The best movie trilogies of all time

The issue with the movie trilogy is that it only really takes one sub-standard movie to ensure that the three-part work isn’t remembered well by cinema-goers. Therefore the art of making a good trilogy isn’t just one great film and a couple of average sequels, it’s about three fine films, all of which build upon the original story and take the viewer on a journey that is concluded in a satisfying way at the end of the story arc.

Different forms of cinematic trilogies exist. There are the seminal blockbusters that helped shape cinematic history, especially in the ’70s and ’80s. There are also trilogies when the films have a similar concept or idea and hence are “spiritually” related. Each film in a series, for whatever reason it was made, should enhance the preceding and succeeding entries.

Some of the film trilogies we have included below did eventually go on to become collections of more than three films, but for the purposes of this list we are only including the original trilogies.

Here are our picks for the top 10 cinematic trilogies of all time.

If you are ready, we will begin…

Indiana Jones trilogy

When it comes to action-adventure films, the original Indiana Jones trilogy set a new standard as Harrison Ford brought alive the role of the adventuring archaeologist. After 40 years, Indy’s exploits are still as much fun to watch as they were when he first appeared on film. The trilogy consists of Raiders of the Lost Ark (1981), Temple of Doom (1984) and The Last Crusade in 1989.

From the classic boulder dash to the revolting monkey brains dinner, the movies are full of unforgettable scenes that stick with you long after you’ve seen them. The cinematography in Steven Spielberg’s films produced by George Lucas is superb, perfectly portraying the atmosphere of mystery and tension set up by the tales.

Three Colours trilogy

In terms of cinematic trilogies, the Three Colours trilogy stands shoulder to shoulder with the best of them. These three films provide some of the most moving and insightful depictions of – and insights into- the human condition ever captured on film.

Featuring the work of prominent Polish filmmaker Krzysztof Kielowski and co-writer Krzysztof Piesiewicz, the Three Colours trilogy consists of two French films and one Polish film (in French, the trilogy is known as Trois couleurs; nonetheless, we shall keep to English titles for consistency). Each film represents a different hue from the French flag: blue (freedom), white (equality), and red (fraternity).

It’s not easy watching – but these intellectually challenging and deeply emotional films together will deliver the viewer a fantastic reward.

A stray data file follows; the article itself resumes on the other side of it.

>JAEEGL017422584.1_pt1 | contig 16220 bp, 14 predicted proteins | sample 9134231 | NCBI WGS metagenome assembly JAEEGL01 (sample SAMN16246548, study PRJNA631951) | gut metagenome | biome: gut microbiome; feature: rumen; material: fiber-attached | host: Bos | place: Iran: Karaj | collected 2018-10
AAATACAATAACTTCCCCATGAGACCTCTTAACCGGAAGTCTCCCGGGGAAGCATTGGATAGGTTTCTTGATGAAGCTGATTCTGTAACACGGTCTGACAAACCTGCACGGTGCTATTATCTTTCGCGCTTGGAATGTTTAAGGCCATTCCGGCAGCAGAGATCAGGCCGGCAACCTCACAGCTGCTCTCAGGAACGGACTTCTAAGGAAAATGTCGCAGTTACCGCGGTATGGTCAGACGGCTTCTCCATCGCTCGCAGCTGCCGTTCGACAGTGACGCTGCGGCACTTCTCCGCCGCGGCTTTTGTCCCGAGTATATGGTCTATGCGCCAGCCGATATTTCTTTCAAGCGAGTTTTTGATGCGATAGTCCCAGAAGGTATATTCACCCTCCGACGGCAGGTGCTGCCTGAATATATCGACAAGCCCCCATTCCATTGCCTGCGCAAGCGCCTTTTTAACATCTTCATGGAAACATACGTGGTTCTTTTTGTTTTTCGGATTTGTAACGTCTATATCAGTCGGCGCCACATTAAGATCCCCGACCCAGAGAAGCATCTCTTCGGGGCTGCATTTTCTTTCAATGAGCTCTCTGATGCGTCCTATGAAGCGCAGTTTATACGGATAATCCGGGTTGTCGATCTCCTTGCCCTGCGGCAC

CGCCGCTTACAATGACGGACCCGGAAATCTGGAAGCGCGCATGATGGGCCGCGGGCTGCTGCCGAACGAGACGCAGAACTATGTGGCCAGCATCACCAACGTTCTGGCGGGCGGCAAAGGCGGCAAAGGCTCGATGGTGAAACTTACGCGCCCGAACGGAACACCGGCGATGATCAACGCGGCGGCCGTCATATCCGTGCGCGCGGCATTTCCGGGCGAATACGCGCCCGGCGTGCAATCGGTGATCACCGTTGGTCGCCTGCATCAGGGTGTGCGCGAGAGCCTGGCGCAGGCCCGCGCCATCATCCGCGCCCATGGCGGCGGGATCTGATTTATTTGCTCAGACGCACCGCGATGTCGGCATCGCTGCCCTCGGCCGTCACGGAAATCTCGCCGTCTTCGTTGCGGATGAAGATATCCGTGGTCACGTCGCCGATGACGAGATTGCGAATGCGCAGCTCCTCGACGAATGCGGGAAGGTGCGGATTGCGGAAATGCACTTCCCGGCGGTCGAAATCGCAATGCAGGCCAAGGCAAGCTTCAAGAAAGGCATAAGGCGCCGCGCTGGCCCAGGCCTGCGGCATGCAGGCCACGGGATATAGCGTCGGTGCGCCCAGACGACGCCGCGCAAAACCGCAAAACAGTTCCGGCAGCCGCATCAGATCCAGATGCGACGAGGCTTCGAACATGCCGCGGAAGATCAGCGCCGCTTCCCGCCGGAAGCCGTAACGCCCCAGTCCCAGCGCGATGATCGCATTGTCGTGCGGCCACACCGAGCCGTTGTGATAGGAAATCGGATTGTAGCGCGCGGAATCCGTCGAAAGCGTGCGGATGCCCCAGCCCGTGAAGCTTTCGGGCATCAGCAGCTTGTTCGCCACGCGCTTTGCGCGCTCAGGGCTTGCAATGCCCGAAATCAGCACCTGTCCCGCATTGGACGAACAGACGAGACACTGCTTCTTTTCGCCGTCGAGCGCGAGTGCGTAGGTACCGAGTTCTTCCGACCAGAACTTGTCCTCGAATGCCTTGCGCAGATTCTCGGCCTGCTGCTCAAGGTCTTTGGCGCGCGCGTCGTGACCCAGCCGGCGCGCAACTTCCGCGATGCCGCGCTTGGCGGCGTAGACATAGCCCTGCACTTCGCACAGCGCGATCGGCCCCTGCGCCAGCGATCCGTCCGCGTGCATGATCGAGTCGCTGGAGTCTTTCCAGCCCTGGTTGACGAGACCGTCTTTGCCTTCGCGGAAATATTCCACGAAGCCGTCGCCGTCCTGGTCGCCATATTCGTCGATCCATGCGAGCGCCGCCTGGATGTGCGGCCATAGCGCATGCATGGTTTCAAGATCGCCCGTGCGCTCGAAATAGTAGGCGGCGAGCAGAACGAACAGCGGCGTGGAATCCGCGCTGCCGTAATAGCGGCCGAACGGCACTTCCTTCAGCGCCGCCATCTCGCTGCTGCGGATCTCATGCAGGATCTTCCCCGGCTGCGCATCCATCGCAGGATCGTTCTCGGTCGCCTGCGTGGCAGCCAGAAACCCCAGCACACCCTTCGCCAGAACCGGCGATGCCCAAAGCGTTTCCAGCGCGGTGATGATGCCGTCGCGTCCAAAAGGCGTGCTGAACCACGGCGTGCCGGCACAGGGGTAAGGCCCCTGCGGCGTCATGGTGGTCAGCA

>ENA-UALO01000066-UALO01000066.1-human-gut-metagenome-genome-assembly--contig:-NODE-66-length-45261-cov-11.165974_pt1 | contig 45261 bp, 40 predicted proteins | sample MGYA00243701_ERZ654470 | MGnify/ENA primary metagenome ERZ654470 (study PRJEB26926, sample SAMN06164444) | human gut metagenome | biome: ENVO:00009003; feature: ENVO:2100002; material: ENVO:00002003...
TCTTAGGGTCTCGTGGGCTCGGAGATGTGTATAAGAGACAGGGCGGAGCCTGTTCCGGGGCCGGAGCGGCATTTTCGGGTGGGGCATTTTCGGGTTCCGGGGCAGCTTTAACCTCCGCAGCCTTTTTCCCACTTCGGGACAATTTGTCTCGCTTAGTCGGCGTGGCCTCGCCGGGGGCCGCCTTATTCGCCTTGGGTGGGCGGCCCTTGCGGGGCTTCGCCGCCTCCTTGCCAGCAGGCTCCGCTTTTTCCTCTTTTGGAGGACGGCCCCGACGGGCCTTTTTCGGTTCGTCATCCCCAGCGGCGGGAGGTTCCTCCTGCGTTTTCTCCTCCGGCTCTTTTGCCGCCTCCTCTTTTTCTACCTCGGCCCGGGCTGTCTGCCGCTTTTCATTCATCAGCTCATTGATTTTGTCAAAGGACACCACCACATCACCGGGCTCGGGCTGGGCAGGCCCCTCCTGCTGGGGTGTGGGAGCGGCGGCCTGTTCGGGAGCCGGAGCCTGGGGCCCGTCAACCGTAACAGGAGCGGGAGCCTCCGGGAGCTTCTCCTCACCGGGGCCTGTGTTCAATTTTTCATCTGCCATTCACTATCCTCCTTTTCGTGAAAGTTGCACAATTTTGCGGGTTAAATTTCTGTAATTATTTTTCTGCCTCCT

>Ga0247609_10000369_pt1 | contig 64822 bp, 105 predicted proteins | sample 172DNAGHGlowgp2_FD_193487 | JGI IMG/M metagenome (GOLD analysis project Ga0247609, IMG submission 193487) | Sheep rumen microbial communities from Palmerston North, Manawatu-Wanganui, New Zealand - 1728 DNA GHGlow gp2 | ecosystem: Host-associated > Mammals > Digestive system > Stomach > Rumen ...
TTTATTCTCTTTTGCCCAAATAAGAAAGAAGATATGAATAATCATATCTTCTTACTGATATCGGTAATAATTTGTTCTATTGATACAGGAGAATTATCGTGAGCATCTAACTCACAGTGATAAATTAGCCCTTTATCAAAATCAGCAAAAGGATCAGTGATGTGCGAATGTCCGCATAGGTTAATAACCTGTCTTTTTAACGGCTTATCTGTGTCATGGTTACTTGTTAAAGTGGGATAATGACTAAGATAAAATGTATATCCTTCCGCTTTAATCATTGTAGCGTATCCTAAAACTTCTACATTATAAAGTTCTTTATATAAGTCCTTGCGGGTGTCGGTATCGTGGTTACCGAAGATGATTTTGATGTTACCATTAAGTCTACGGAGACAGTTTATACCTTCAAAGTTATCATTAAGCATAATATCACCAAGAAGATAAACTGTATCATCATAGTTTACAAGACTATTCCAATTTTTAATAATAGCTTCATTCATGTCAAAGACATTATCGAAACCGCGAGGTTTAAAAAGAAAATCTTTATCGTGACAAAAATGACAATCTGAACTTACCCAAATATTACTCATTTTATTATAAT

Alien trilogy

Ridley Scott’s masterwork Alien in 1979 starring Sigourney Weaver kicked off a film franchise that would actually go way beyond the three films and would also spawn a successful video game franchise – however, for many the original three movies are at the heart of this story.

Following the fortunes of Ripley as she battle against enemies in space where famously no one can hear you scream, this series which consists of the pluralised sequel Aliens in 1986 directed by James Cameron and Alien 3 in 1992 directed by David Fincher is a compelling piece of cinema that will forever be remembered as one of the best pieces of science fiction on screen.

Bourne trilogy

Matt Damon brings alive Robert Ludlum’s character Jason Bourne in these fantastic action packed movies that in the early 2000s rivalled James Bond for spy-action thrill on the big screen. Consisting of The Bourne Identity (2002), The Bourne Supremacy (2004) and The Bourne Ultimatum (2007) the trilogy tells the compelling story of a CIA agent who has selective amnesia who finds himself on the run. He must now fight his way to safety through a maze of secrets and homicidal conspiracies, lead by Carlos, the world’s deadliest assassin.

The Bourne Supremacy

Die Hard trilogy

Is Die Hard a Christmas film, I hear you ask? Well, it doesn’t matter because we’re talking about three Die Hard films here – but the answer is of course yes, it is a Christmas film!

Starring Bruce Willis as New York cop John McClane who gets caught up in terrorist plots, the Die Hard trilogy is close to being one of the perfect action series ever to have been made. A cop in a tower v terrorists, a cop in a crowded airport v terrorists and finally a copy playing Simon Says with terrorists, this is a movie series that continues to wow audiences still today.